Marc Vandeweyer • General director, Cartoon
What if we were to give a certification to European animation?
- Cineuropa caught up with Marc Vandeweyer, the director general of Cartoon, who stressed the importance for European animation of turning the spotlight on the creators behind it
With 14% more participants than last year, with 850 participants from 41 countries, and 55 projects pitched with budgets ranging from €3 million to €13 million, you could say that the 2017 edition of Cartoon Movie was a success. And when you look at the eight projects that audiences liked most: Zombillenium (Maybe Movies, Belvision), Le Grand Méchant Renard (Folivari, StudioCanal, Panique!), Miss Saturne (Prima Linea, Artemis, Fortiche), The Wolfwalkers (Cartoon Saloon), Calamity (Sacrebleu, Maybe Movies), The Prince’s Journey (Blue Spirit), Kensuke’s Kingdom (Lupus Films, Melusine, Jingsaw Films, Spirit Base) and Charlotte (Les Productions Balthazar, Walking The Dog, January Films, Les Films du Poisson Rouge, Folimage), European animations have nothing to be ashamed of in the face of their American competitors. There is a range of graphic styles and the stories themselves are rich, with tales ranging from childhood to adulthood. Diversity is the keyword of this industry, which nonetheless has yet to find its wider (and more niche) audience.
After these two days of intense networking between producers, distributors and sales agents, Cineuropa caught up with Marc Vandeweyer, the director general of Cartoon. He stressed the importance, for European animation, of turning the spotlight on the creators behind it.
Cineuropa: How is the animation industry in Europe doing?
Marc Vandeweyer: It’s doing well. There are a lot of productions being made and studios are working at full capacity. I feel like every year in Europe there are more and more feature films being made, between 30 and 40 a year, which is a lot. Then add all the TV series being made into the mix… Animation studios are finding it harder and harder to find graphic artists! Moreover, nowadays producers try to hold onto their workers.
"In-house production", is this something you hear from producers?
Yes, increasingly. Especially in France, as the country has changed the law in such a way that it’s now more advantageous to repatriate workers. So if there are young people out there who are talented and interested in pursuing a career in art and graphics, they have to enrol in the right schools. There’s a real industry for it these days! The video games and animation industries.
Nonetheless we can see that there isn’t always much of an audience for animation, are you sure you’re not living in a sort of bubble?
No, as we’re seeing increasing levels of demand too, there are different modes of consumption. People go to the cinema but they also watch films and programmes in other ways too. I don’t think we’re living in a bubble.
Other modes of consumption, like video on demand for example?
Yes, we’re inviting more and more SVOD distributors to the festival, so that they can come and discover a style of animation they may not have been familiar with before, and there’s a lot of interest, as European animations are of high quality. Producers and directors have reached maturity, they know what they’re doing. They’re more creative, more daring, they play with different styles of graphics. Take My Life as a Zucchini [+see also:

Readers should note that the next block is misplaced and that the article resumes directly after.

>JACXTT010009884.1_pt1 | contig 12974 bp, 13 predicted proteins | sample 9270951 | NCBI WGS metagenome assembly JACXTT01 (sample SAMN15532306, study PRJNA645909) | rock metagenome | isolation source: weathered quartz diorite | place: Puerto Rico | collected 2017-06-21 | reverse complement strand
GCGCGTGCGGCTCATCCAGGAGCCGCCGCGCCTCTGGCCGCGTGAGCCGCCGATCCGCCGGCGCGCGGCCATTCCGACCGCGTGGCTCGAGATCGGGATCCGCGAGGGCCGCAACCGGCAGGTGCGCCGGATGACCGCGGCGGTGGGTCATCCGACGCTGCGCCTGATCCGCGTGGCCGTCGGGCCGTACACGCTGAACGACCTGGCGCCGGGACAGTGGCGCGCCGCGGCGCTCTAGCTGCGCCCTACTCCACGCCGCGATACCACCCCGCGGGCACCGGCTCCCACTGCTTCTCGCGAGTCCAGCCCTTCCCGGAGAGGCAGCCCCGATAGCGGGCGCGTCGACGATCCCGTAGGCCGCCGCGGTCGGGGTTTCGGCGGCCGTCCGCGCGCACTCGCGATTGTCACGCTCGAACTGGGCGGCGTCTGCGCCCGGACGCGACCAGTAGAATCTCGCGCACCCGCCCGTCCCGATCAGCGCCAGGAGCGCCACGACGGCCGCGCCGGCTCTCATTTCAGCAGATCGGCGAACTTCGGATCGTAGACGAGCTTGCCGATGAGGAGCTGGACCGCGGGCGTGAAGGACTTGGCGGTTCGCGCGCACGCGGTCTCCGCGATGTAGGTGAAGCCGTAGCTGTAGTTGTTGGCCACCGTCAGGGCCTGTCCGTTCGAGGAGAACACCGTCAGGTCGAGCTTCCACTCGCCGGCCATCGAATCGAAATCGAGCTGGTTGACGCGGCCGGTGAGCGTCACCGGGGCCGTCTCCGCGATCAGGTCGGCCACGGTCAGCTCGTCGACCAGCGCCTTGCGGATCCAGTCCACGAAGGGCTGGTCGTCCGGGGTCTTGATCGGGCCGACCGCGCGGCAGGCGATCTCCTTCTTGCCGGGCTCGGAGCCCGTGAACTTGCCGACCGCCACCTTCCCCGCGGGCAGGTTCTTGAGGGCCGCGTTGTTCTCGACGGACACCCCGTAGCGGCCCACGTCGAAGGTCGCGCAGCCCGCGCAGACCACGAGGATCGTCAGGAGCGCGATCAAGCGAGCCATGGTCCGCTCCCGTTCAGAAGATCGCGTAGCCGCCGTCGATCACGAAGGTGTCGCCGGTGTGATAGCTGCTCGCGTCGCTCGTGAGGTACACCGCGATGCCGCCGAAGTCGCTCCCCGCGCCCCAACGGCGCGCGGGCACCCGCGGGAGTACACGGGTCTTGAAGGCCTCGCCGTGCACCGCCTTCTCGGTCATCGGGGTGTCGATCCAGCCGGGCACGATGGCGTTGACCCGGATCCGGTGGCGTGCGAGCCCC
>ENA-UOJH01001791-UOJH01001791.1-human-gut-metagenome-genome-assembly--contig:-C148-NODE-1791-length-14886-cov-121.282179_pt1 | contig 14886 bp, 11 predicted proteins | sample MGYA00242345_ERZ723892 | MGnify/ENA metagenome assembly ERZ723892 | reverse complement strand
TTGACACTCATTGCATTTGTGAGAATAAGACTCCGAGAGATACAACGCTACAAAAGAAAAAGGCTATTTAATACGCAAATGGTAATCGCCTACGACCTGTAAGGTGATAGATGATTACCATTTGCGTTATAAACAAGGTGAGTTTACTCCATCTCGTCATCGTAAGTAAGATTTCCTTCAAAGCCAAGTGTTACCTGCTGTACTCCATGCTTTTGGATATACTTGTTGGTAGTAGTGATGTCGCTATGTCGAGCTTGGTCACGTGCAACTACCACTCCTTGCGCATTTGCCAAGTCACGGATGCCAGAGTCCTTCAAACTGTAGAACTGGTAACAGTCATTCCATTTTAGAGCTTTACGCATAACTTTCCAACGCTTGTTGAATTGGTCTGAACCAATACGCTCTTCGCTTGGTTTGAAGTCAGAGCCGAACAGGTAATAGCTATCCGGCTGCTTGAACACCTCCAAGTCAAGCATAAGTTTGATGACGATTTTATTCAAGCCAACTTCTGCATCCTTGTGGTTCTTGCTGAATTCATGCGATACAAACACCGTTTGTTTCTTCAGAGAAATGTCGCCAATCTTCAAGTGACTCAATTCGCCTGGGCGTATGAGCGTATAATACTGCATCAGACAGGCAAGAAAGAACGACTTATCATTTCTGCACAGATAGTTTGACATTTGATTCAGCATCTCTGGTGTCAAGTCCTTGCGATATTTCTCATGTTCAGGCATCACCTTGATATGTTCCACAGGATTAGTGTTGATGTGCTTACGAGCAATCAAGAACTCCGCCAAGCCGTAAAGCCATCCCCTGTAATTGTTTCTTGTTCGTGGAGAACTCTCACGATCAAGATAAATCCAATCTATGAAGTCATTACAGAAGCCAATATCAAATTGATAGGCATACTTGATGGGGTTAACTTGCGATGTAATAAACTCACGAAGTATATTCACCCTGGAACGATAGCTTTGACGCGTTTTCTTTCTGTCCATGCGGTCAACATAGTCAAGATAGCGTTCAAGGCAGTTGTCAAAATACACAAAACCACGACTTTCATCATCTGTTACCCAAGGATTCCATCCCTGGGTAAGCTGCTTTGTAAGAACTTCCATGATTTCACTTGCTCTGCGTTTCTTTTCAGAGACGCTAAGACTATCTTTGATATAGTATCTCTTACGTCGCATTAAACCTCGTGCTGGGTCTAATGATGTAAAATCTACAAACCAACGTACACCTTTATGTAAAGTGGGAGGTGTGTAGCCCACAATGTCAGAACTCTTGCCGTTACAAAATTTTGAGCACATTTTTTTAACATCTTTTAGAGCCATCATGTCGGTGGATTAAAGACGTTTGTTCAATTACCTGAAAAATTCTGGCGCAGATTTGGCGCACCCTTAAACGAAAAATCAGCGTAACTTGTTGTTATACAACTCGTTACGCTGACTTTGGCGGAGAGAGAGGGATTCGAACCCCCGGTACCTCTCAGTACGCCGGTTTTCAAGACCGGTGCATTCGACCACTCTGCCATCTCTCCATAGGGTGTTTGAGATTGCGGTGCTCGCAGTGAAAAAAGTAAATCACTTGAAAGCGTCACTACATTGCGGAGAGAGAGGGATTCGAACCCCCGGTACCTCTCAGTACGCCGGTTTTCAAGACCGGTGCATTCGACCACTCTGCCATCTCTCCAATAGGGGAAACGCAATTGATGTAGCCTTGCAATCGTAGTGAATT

interview: Claude Barras
film profile], for example: who would dare to do that? We have bold and daring creators in Europe. There are some films that work better than others, as they are built on models, but the same goes for American films. Why do you think two of the five animated films nominated at the Oscars were European ? There are signs out there that we have to learn to read and be proud of. They are proof that the quality is there.
Looking towards the future, what still needs to be done?
We are currently in talks with the European Commission on what the animation sector needs. I think it’s crucial that we invest in the promotion and marketing of films. The films being made are good, original and creative, but the wider public doesn’t know that, so that’s where we need to focus our energies. Audiences are somewhat conditioned by the American industry, by 3D films and Disney. They go to see those films, but they should be curious to try different things. It’s up to us at Cartoon, the press, and all European professionals to reflect on this subject. We have to find the right angle, it’s quite a challenge. They succeeded very well in this with My Life as a Zucchini. The teaser, which is very funny, set everything off on the right foot: here at Cartoon, then with the wider public. And as the film was a success, including with the press, it worked! And when it works with animation, it really works, as there’s money to be made in this industry.
So do audiences need to be better educated about animation?
That’s up to the press. And producers. The Americans do it very well. It’s also up to the sellers to convince people, to find other arguments to use to persuade them.
After his press conference, Marc Vandeweyer made an appeal to the Cannes Film Festival to take more European animation projects. Watch this space…
 In December 2016, the European Commission launched a round of discussions with professionals to come up with an action plan for animation between then and mid-2017. This action plan would involve short-term measures and initiatives as part of the next MEDIA programme (2021-2027).
(Translated from French)
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